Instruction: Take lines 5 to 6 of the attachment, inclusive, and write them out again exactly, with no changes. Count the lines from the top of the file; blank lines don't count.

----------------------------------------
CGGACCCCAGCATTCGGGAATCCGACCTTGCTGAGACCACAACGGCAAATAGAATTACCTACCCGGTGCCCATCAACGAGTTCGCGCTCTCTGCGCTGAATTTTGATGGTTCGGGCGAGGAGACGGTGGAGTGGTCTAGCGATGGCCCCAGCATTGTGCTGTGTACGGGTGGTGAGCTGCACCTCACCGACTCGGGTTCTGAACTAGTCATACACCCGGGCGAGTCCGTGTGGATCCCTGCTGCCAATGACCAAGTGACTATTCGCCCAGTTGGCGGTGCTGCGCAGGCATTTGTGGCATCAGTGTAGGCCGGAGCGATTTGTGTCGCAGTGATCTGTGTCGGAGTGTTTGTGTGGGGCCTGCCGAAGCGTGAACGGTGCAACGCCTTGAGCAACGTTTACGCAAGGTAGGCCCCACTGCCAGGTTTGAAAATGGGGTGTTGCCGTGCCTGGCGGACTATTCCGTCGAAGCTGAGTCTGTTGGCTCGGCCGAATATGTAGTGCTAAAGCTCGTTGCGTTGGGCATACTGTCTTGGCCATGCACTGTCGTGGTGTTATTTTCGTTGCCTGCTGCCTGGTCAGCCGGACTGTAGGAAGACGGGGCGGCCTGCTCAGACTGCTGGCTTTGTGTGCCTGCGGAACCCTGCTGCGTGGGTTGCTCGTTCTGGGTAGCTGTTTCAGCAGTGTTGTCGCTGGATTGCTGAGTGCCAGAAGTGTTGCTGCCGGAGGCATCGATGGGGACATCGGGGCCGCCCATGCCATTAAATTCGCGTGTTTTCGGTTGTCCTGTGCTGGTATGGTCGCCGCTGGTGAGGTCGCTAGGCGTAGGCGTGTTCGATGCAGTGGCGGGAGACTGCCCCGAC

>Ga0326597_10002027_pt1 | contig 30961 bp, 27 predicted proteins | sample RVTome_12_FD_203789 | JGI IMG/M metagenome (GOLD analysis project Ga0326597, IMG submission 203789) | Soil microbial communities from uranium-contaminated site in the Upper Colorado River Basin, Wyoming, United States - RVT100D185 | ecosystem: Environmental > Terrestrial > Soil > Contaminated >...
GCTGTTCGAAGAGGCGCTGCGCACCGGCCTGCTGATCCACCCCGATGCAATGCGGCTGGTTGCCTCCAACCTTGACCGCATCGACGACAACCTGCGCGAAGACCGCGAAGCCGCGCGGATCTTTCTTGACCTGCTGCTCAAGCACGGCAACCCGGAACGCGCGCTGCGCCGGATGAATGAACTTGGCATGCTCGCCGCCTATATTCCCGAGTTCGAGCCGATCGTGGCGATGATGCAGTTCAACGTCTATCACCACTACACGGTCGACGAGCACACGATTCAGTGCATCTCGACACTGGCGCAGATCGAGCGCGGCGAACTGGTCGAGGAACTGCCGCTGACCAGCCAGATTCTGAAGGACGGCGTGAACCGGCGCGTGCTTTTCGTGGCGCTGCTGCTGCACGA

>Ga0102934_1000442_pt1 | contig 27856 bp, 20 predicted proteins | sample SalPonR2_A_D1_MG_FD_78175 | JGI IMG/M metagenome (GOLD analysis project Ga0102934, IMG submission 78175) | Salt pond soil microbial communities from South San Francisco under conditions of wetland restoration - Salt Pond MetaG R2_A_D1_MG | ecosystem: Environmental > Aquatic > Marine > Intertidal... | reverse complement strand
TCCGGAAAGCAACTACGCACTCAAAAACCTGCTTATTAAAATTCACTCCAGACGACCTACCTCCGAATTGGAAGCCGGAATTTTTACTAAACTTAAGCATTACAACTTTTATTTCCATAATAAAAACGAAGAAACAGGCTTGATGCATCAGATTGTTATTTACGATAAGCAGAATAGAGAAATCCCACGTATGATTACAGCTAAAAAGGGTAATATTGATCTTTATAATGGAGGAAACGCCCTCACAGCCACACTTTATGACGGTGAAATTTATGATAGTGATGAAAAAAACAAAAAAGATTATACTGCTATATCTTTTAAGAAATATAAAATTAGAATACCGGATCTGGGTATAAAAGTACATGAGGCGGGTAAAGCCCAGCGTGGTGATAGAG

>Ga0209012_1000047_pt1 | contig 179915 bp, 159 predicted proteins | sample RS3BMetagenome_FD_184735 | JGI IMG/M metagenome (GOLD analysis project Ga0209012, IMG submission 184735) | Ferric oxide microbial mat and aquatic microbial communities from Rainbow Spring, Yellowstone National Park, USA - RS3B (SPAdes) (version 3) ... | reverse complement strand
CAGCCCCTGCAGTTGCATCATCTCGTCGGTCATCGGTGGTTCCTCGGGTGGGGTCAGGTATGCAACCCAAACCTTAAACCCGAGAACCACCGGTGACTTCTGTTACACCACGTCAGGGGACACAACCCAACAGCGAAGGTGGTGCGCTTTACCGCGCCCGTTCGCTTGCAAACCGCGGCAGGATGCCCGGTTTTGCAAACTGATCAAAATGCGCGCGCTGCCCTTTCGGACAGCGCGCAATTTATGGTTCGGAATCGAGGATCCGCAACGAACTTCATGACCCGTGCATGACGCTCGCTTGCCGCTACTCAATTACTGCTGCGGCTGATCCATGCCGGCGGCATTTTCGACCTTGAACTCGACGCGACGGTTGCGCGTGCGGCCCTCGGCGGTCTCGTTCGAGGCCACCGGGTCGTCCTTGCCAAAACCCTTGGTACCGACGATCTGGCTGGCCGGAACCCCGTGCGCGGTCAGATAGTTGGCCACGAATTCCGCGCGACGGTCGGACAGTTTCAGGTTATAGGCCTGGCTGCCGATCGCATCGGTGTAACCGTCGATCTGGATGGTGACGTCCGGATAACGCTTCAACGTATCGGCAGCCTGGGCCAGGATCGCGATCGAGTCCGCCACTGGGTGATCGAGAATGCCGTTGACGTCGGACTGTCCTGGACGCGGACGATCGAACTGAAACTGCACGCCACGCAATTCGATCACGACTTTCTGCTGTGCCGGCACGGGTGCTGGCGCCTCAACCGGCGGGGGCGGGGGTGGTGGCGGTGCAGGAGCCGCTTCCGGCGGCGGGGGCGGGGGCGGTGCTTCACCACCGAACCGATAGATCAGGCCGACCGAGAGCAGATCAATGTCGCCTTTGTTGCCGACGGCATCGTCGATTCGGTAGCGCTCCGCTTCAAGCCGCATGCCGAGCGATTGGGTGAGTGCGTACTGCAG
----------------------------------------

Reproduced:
TCCGGAAAGCAACTACGCACTCAAAAACCTGCTTATTAAAATTCACTCCAGACGACCTACCTCCGAATTGGAAGCCGGAATTTTTACTAAACTTAAGCATTACAACTTTTATTTCCATAATAAAAACGAAGAAACAGGCTTGATGCATCAGATTGTTATTTACGATAAGCAGAATAGAGAAATCCCACGTATGATTACAGCTAAAAAGGGTAATATTGATCTTTATAATGGAGGAAACGCCCTCACAGCCACACTTTATGACGGTGAAATTTATGATAGTGATGAAAAAAACAAAAAAGATTATACTGCTATATCTTTTAAGAAATATAAAATTAGAATACCGGATCTGGGTATAAAAGTACATGAGGCGGGTAAAGCCCAGCGTGGTGATAGAG

>Ga0209012_1000047_pt1 | contig 179915 bp, 159 predicted proteins | sample RS3BMetagenome_FD_184735 | JGI IMG/M metagenome (GOLD analysis project Ga0209012, IMG submission 184735) | Ferric oxide microbial mat and aquatic microbial communities from Rainbow Spring, Yellowstone National Park, USA - RS3B (SPAdes) (version 3) ... | reverse complement strand